After New Zealand we sailed eastwards back across the Pacific. The first Island we visited was Rapa-Iti, a remote little island which had never been visited by a cruise ship before. Thor Heyerdahl, the Norwegian explorer had visited there after his expedition to Easter Island. He wrote of the pyramids and terraces, built by an ancient long forgotten people, and now covered with vegetation.

The next port of call was Pitcairn Island where the mutineers from the Bounty settled. This rises out of the sea, a huge rocky eminence, a thousand miles from its nearest neighbour. The mutineers and their families created their own little world where their descendents still lived a simple life, which had changed little over the centuries, though I suppose now, in the twenty-first century, they will have airports and more communication with the outside world than they did when we visited. One of their “exports” was the collection of beautiful postage stamps. It was too difficult for us to land there so the islanders came out in their flat bottomed boats and came on board where they did a good trade in souvenirs, though I think if all the splinters of wood reputedly from the Bounty were genuine, it must have been a mighty big boat.:)

The last island we visited was the fascinating Easter Island with its giant stone statues, carved out of volcanic rock, which stand guard on the shore.

We were taken ashore by ship’s tender. Once ashore we had the choice of riding in jeeps over the bumpy roads or horse riding. I had done little horse riding so opted for the jeep at first, but the roads were so rough that we decided to risk horse riding.

We had been forewarned by the crew members who had visited before that the islanders would rather barter goods than money so had gone armed with soap, toiletries, fresh fruit etc. We had also taken our cash in single dollar notes, as they held up their fingers and if they said 5 they wanted five pieces, whether they were single dollar bills or 5 dollar bills!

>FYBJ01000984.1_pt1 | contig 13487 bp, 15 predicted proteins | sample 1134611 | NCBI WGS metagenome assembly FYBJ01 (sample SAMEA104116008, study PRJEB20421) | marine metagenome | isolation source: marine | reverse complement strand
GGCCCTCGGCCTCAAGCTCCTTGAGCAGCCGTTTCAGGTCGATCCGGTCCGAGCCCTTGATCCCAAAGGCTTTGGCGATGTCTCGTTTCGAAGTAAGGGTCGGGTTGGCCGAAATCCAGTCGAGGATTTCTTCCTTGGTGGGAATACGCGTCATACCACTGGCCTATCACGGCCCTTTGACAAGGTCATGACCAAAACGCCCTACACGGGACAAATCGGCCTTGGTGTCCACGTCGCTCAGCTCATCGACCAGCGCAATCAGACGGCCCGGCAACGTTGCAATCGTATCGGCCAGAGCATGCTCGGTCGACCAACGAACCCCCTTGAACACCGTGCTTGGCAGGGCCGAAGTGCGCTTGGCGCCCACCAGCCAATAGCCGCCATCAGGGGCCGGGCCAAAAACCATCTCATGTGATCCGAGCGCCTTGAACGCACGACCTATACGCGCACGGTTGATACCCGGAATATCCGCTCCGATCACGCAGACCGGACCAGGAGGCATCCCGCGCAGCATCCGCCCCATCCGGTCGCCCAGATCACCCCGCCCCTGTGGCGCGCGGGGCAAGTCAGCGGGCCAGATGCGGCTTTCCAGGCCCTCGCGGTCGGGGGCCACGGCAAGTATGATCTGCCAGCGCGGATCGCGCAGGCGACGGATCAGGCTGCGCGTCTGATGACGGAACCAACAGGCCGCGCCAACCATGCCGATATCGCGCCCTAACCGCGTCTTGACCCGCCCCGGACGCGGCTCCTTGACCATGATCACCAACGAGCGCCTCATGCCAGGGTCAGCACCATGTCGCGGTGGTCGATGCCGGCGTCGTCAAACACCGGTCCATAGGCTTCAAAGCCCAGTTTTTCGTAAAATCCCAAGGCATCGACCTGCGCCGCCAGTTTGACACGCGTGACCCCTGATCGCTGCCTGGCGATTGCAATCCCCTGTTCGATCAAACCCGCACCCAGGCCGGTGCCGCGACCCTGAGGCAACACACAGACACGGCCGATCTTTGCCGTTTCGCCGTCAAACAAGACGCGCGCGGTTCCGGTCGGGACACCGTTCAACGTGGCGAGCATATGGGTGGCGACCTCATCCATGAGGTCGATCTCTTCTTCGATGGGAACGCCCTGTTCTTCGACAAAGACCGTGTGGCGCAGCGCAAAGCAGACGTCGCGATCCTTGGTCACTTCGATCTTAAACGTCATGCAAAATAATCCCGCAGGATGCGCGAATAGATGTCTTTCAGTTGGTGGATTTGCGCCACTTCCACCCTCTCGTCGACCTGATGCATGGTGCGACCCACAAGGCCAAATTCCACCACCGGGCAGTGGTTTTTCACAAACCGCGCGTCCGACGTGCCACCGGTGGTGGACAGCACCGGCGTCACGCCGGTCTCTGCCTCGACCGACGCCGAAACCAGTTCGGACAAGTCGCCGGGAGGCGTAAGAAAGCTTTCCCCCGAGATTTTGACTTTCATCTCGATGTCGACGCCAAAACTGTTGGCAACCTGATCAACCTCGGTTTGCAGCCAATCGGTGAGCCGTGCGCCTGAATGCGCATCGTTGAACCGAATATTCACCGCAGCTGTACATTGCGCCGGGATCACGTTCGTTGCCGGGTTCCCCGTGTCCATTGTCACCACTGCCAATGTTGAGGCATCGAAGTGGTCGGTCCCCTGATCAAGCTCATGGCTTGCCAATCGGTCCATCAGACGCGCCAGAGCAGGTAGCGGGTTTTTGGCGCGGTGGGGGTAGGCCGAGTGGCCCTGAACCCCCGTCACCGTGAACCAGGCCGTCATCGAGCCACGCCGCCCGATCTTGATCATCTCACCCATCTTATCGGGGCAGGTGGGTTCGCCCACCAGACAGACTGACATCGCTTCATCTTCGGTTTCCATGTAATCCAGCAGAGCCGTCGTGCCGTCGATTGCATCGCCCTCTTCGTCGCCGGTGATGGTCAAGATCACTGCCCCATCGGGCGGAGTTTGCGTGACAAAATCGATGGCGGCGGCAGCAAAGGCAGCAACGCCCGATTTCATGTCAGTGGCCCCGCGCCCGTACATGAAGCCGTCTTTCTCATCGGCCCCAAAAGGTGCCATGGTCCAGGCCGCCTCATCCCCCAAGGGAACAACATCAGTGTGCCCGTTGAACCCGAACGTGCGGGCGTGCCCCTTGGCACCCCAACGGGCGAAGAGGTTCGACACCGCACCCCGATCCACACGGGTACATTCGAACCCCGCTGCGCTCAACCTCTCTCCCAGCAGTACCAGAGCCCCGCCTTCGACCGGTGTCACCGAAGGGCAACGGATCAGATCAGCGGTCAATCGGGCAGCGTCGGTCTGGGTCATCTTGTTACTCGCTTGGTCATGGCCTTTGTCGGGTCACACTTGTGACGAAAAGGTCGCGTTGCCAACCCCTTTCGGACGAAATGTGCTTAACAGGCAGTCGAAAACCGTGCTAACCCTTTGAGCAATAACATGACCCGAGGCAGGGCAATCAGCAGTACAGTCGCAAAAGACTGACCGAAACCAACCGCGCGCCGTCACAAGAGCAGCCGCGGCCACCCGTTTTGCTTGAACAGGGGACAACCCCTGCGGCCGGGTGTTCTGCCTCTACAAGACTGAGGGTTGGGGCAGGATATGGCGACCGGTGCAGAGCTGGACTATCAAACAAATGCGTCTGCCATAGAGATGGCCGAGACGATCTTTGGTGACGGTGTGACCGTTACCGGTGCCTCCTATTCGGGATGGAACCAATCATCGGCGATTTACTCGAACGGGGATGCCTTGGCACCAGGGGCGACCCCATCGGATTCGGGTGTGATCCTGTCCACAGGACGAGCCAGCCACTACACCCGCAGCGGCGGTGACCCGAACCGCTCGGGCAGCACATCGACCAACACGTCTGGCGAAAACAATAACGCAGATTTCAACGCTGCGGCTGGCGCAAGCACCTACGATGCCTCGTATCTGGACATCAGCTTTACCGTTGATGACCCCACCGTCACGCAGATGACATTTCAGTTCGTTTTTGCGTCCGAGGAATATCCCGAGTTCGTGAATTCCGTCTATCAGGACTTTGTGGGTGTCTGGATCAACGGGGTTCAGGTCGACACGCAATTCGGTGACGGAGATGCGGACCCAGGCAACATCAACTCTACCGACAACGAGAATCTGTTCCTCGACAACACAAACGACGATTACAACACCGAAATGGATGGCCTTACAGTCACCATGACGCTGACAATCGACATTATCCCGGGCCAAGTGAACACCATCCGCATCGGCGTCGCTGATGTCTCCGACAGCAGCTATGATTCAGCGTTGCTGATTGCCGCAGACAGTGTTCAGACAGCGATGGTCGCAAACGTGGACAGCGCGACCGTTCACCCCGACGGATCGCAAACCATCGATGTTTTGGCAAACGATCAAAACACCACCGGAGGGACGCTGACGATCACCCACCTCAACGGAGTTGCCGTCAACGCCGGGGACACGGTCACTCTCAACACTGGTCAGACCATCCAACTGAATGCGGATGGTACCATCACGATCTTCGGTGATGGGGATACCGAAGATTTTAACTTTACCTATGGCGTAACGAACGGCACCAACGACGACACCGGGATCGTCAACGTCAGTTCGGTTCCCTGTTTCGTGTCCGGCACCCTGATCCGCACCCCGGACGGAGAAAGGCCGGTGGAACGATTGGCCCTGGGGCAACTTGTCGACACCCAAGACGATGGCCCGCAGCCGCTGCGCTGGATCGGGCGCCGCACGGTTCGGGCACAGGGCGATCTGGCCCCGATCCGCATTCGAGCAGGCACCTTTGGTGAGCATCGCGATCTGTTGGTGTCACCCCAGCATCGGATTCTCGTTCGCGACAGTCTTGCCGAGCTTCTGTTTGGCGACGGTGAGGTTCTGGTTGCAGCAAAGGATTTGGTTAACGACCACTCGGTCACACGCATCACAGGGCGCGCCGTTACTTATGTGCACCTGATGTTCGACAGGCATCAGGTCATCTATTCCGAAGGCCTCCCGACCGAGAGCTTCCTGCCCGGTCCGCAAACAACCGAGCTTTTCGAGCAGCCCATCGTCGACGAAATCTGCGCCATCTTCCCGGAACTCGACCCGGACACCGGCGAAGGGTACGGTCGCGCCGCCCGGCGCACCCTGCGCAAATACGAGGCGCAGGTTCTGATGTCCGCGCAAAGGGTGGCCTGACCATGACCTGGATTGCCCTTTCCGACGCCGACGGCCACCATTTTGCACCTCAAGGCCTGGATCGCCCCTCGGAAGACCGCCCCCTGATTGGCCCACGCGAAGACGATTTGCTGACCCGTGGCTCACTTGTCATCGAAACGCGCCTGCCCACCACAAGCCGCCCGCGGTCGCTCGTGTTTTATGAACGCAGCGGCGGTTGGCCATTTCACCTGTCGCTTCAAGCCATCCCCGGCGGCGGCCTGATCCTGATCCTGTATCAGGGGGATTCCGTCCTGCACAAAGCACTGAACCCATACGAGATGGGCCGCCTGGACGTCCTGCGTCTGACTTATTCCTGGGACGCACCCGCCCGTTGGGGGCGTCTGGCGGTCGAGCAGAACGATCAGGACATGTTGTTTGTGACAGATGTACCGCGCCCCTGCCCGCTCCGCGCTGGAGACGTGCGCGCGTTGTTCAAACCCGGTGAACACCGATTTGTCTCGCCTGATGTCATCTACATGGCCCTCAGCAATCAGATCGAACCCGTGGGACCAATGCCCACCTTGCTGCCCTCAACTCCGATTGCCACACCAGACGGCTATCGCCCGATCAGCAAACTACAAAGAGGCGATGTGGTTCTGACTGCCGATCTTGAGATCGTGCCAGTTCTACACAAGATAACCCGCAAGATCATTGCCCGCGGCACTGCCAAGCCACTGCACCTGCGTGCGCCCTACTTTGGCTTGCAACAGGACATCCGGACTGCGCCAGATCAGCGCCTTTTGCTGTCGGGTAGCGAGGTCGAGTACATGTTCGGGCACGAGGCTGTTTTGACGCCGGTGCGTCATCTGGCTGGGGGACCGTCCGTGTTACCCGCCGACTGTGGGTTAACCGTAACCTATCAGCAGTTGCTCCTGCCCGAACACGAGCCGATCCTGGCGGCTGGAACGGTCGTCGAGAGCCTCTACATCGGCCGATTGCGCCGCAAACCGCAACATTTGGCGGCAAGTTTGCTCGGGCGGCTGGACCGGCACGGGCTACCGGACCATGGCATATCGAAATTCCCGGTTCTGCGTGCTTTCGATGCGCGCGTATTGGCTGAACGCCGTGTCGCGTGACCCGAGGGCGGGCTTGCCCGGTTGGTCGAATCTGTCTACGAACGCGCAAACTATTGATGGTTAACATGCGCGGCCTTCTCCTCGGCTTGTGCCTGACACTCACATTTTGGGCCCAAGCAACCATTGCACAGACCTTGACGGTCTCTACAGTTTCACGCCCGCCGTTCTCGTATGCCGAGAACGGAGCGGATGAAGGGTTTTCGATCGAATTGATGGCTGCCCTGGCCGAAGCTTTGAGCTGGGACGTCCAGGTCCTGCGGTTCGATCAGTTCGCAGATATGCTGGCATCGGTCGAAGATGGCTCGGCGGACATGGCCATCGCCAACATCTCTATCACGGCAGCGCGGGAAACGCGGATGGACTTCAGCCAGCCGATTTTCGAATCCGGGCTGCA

I got a very docile horse which needed encouragement even to move and I was urging it along when my Scottish musician friend raced past me. I was lost in admiration as I watched him thundering over the rough ground and disappear into the distance.

S. and I rode on more sedately, visited the main site of the statues, took the obligatory photographs and started back for the ship. On the way one of the islanders had put out a sign inviting crew members to call in for refreshments.

The owner, the wife of a Chilean naval officer, made us very welcome and gave us lovely cold drinks. It was there we met up with my musician friend and discovered that he was not an expert rider, the horse had suddenly decided that it wanted to go home and would not stop until it reached home, and then decided to move no further! He stayed on more by luck than skill.:)

On the way back to the boat we met someone selling skirts made of hen feathers. They were like grass skirts but instead of grasses they had feathers threaded onto strings. I thought one would make a good souvenir but unfortunately we had given all our remaining bartering bits to the Chilean lady to thank her for her hospitality. Not wishing to miss a “sale” the seller tugged at my skirt and indicated that he would accept that in exchange. I was sorely tempted, but both S. and B. refused to walk back with me dressed in a feather skirt, so I had to decline the offer.

 Easter Island was the last of these wonderful lands we visited and we cruised on eastward towards South America via the Juan Fernandez Islands. The chief of these islands is Mas-a-Tierra, the island where Alexander Selkirk was marooned in 1704 and was the inspiration for Daniel Defoe to write Robinson Crusoe.

 We were now only 360 miles from the coast of South America.